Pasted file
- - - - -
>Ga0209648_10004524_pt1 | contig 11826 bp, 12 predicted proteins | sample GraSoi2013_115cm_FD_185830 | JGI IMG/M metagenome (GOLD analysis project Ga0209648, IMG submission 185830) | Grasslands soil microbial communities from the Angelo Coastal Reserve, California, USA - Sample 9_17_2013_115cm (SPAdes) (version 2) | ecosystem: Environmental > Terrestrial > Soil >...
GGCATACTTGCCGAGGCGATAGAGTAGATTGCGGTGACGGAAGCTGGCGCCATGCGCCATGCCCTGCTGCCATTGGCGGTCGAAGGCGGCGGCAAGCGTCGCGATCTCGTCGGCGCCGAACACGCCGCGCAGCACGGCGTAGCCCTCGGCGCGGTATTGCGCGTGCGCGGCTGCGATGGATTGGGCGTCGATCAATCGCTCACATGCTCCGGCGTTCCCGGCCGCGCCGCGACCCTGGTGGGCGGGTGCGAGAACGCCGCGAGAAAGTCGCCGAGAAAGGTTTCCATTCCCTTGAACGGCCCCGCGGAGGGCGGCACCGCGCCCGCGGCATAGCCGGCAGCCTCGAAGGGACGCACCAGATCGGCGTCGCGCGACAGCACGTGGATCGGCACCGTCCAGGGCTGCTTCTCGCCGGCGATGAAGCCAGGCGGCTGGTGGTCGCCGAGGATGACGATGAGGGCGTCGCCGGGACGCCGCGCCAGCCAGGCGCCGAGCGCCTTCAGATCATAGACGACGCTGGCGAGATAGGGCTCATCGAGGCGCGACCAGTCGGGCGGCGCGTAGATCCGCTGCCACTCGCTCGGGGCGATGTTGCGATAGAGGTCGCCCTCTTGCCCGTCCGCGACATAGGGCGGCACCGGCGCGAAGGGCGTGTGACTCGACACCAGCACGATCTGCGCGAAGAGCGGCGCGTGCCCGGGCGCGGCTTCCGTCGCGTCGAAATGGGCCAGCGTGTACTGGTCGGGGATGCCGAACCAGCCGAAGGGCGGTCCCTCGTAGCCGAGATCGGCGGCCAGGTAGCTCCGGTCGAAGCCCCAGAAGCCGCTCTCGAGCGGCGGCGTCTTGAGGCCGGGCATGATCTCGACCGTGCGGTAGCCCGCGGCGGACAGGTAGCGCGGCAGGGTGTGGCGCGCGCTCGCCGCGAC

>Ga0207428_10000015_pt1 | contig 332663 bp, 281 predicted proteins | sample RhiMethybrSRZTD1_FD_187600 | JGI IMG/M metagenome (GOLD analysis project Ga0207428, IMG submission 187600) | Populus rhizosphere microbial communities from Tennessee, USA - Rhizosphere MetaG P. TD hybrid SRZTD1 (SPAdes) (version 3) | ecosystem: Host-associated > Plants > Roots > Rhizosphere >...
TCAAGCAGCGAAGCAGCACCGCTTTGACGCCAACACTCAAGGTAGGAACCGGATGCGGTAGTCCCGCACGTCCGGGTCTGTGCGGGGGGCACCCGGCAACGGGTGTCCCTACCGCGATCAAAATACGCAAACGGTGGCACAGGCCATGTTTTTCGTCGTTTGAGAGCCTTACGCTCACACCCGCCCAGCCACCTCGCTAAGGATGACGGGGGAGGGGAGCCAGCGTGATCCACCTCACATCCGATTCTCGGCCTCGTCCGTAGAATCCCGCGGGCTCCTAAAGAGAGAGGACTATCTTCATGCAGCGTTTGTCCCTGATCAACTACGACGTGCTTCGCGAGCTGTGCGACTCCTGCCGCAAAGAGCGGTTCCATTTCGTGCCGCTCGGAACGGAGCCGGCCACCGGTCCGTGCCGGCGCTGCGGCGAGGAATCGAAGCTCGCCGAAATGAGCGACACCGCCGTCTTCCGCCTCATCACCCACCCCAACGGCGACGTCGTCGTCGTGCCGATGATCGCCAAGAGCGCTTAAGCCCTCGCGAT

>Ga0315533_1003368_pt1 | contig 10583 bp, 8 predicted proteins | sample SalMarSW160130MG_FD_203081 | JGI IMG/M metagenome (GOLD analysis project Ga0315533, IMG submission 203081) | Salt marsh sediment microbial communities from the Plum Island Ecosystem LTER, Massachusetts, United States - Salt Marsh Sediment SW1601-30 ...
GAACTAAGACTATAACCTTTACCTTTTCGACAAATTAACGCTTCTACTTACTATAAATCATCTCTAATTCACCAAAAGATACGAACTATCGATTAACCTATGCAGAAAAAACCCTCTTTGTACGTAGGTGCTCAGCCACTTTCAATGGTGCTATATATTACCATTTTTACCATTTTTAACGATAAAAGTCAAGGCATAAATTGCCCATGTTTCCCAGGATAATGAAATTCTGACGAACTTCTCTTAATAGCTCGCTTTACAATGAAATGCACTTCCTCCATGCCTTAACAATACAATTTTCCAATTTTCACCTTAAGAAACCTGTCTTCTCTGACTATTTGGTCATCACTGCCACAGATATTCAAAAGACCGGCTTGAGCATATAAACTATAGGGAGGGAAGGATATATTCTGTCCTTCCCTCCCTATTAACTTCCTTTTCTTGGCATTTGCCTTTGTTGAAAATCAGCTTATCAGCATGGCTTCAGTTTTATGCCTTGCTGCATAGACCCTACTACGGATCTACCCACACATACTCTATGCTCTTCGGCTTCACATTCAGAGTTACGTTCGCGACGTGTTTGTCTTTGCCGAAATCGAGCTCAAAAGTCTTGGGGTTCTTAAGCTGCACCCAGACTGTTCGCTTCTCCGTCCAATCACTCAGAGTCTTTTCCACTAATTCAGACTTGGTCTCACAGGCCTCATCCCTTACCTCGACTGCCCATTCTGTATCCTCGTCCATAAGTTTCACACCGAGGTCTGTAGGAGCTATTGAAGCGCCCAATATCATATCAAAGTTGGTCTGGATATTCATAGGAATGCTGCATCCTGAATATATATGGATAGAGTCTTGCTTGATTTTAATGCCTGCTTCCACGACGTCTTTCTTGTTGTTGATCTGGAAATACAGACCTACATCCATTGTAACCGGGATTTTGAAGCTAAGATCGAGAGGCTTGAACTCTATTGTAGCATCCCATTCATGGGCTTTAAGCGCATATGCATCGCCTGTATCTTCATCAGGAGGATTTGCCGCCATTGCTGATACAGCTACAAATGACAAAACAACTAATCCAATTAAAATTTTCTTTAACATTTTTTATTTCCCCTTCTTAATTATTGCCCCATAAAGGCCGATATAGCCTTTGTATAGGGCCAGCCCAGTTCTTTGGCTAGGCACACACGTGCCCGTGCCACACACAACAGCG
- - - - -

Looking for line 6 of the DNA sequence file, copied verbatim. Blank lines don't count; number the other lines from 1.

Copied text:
GAACTAAGACTATAACCTTTACCTTTTCGACAAATTAACGCTTCTACTTACTATAAATCATCTCTAATTCACCAAAAGATACGAACTATCGATTAACCTATGCAGAAAAAACCCTCTTTGTACGTAGGTGCTCAGCCACTTTCAATGGTGCTATATATTACCATTTTTACCATTTTTAACGATAAAAGTCAAGGCATAAATTGCCCATGTTTCCCAGGATAATGAAATTCTGACGAACTTCTCTTAATAGCTCGCTTTACAATGAAATGCACTTCCTCCATGCCTTAACAATACAATTTTCCAATTTTCACCTTAAGAAACCTGTCTTCTCTGACTATTTGGTCATCACTGCCACAGATATTCAAAAGACCGGCTTGAGCATATAAACTATAGGGAGGGAAGGATATATTCTGTCCTTCCCTCCCTATTAACTTCCTTTTCTTGGCATTTGCCTTTGTTGAAAATCAGCTTATCAGCATGGCTTCAGTTTTATGCCTTGCTGCATAGACCCTACTACGGATCTACCCACACATACTCTATGCTCTTCGGCTTCACATTCAGAGTTACGTTCGCGACGTGTTTGTCTTTGCCGAAATCGAGCTCAAAAGTCTTGGGGTTCTTAAGCTGCACCCAGACTGTTCGCTTCTCCGTCCAATCACTCAGAGTCTTTTCCACTAATTCAGACTTGGTCTCACAGGCCTCATCCCTTACCTCGACTGCCCATTCTGTATCCTCGTCCATAAGTTTCACACCGAGGTCTGTAGGAGCTATTGAAGCGCCCAATATCATATCAAAGTTGGTCTGGATATTCATAGGAATGCTGCATCCTGAATATATATGGATAGAGTCTTGCTTGATTTTAATGCCTGCTTCCACGACGTCTTTCTTGTTGTTGATCTGGAAATACAGACCTACATCCATTGTAACCGGGATTTTGAAGCTAAGATCGAGAGGCTTGAACTCTATTGTAGCATCCCATTCATGGGCTTTAAGCGCATATGCATCGCCTGTATCTTCATCAGGAGGATTTGCCGCCATTGCTGATACAGCTACAAATGACAAAACAACTAATCCAATTAAAATTTTCTTTAACATTTTTTATTTCCCCTTCTTAATTATTGCCCCATAAAGGCCGATATAGCCTTTGTATAGGGCCAGCCCAGTTCTTTGGCTAGGCACACACGTGCCCGTGCCACACACAACAGCG